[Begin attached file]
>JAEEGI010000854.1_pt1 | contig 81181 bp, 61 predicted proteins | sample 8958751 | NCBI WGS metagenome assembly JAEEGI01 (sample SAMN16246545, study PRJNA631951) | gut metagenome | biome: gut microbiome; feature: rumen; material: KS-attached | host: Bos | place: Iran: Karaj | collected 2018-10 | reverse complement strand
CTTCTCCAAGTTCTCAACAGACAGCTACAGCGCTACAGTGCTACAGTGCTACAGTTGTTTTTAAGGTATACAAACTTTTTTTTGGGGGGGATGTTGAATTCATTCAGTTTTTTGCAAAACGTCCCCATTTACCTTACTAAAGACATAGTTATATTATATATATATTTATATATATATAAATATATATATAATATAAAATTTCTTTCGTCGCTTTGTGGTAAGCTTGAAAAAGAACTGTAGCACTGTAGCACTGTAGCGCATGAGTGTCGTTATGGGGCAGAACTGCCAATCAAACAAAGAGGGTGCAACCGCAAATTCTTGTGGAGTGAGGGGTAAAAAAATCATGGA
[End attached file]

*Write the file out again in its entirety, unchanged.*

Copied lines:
>JAEEGI010000854.1_pt1 | contig 81181 bp, 61 predicted proteins | sample 8958751 | NCBI WGS metagenome assembly JAEEGI01 (sample SAMN16246545, study PRJNA631951) | gut metagenome | biome: gut microbiome; feature: rumen; material: KS-attached | host: Bos | place: Iran: Karaj | collected 2018-10 | reverse complement strand
CTTCTCCAAGTTCTCAACAGACAGCTACAGCGCTACAGTGCTACAGTGCTACAGTTGTTTTTAAGGTATACAAACTTTTTTTTGGGGGGGATGTTGAATTCATTCAGTTTTTTGCAAAACGTCCCCATTTACCTTACTAAAGACATAGTTATATTATATATATATTTATATATATATAAATATATATATAATATAAAATTTCTTTCGTCGCTTTGTGGTAAGCTTGAAAAAGAACTGTAGCACTGTAGCACTGTAGCGCATGAGTGTCGTTATGGGGCAGAACTGCCAATCAAACAAAGAGGGTGCAACCGCAAATTCTTGTGGAGTGAGGGGTAAAAAAATCATGGA